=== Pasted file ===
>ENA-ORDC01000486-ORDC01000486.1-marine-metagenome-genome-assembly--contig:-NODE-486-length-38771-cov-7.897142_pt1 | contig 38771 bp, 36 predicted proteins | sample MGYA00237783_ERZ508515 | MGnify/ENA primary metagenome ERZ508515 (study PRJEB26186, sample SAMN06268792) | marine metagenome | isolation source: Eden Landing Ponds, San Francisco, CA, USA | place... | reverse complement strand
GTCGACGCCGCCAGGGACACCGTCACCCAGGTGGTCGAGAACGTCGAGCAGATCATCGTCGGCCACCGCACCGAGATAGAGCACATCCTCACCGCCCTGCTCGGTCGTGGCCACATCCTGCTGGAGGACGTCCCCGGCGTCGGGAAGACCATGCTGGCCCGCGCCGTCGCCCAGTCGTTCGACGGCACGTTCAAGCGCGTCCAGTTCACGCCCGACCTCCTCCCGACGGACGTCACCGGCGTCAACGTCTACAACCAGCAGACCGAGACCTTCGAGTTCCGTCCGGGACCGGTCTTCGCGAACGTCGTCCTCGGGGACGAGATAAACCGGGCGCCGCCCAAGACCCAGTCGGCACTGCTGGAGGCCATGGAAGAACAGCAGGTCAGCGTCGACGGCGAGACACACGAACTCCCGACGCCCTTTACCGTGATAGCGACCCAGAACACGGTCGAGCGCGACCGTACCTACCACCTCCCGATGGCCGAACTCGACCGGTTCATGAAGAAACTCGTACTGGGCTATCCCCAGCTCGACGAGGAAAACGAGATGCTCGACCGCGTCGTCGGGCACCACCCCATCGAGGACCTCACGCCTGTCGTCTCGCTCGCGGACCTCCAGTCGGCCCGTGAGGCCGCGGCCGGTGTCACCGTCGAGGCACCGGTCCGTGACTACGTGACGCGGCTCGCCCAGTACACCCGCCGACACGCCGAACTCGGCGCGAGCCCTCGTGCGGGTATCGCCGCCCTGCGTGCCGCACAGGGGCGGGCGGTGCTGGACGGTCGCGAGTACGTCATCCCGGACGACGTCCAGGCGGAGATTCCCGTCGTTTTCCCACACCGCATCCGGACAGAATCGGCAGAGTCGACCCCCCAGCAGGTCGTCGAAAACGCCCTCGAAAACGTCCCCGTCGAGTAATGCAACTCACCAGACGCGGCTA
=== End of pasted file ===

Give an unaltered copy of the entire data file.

>ENA-ORDC01000486-ORDC01000486.1-marine-metagenome-genome-assembly--contig:-NODE-486-length-38771-cov-7.897142_pt1 | contig 38771 bp, 36 predicted proteins | sample MGYA00237783_ERZ508515 | MGnify/ENA primary metagenome ERZ508515 (study PRJEB26186, sample SAMN06268792) | marine metagenome | isolation source: Eden Landing Ponds, San Francisco, CA, USA | place... | reverse complement strand
GTCGACGCCGCCAGGGACACCGTCACCCAGGTGGTCGAGAACGTCGAGCAGATCATCGTCGGCCACCGCACCGAGATAGAGCACATCCTCACCGCCCTGCTCGGTCGTGGCCACATCCTGCTGGAGGACGTCCCCGGCGTCGGGAAGACCATGCTGGCCCGCGCCGTCGCCCAGTCGTTCGACGGCACGTTCAAGCGCGTCCAGTTCACGCCCGACCTCCTCCCGACGGACGTCACCGGCGTCAACGTCTACAACCAGCAGACCGAGACCTTCGAGTTCCGTCCGGGACCGGTCTTCGCGAACGTCGTCCTCGGGGACGAGATAAACCGGGCGCCGCCCAAGACCCAGTCGGCACTGCTGGAGGCCATGGAAGAACAGCAGGTCAGCGTCGACGGCGAGACACACGAACTCCCGACGCCCTTTACCGTGATAGCGACCCAGAACACGGTCGAGCGCGACCGTACCTACCACCTCCCGATGGCCGAACTCGACCGGTTCATGAAGAAACTCGTACTGGGCTATCCCCAGCTCGACGAGGAAAACGAGATGCTCGACCGCGTCGTCGGGCACCACCCCATCGAGGACCTCACGCCTGTCGTCTCGCTCGCGGACCTCCAGTCGGCCCGTGAGGCCGCGGCCGGTGTCACCGTCGAGGCACCGGTCCGTGACTACGTGACGCGGCTCGCCCAGTACACCCGCCGACACGCCGAACTCGGCGCGAGCCCTCGTGCGGGTATCGCCGCCCTGCGTGCCGCACAGGGGCGGGCGGTGCTGGACGGTCGCGAGTACGTCATCCCGGACGACGTCCAGGCGGAGATTCCCGTCGTTTTCCCACACCGCATCCGGACAGAATCGGCAGAGTCGACCCCCCAGCAGGTCGTCGAAAACGCCCTCGAAAACGTCCCCGTCGAGTAATGCAACTCACCAGACGCGGCTA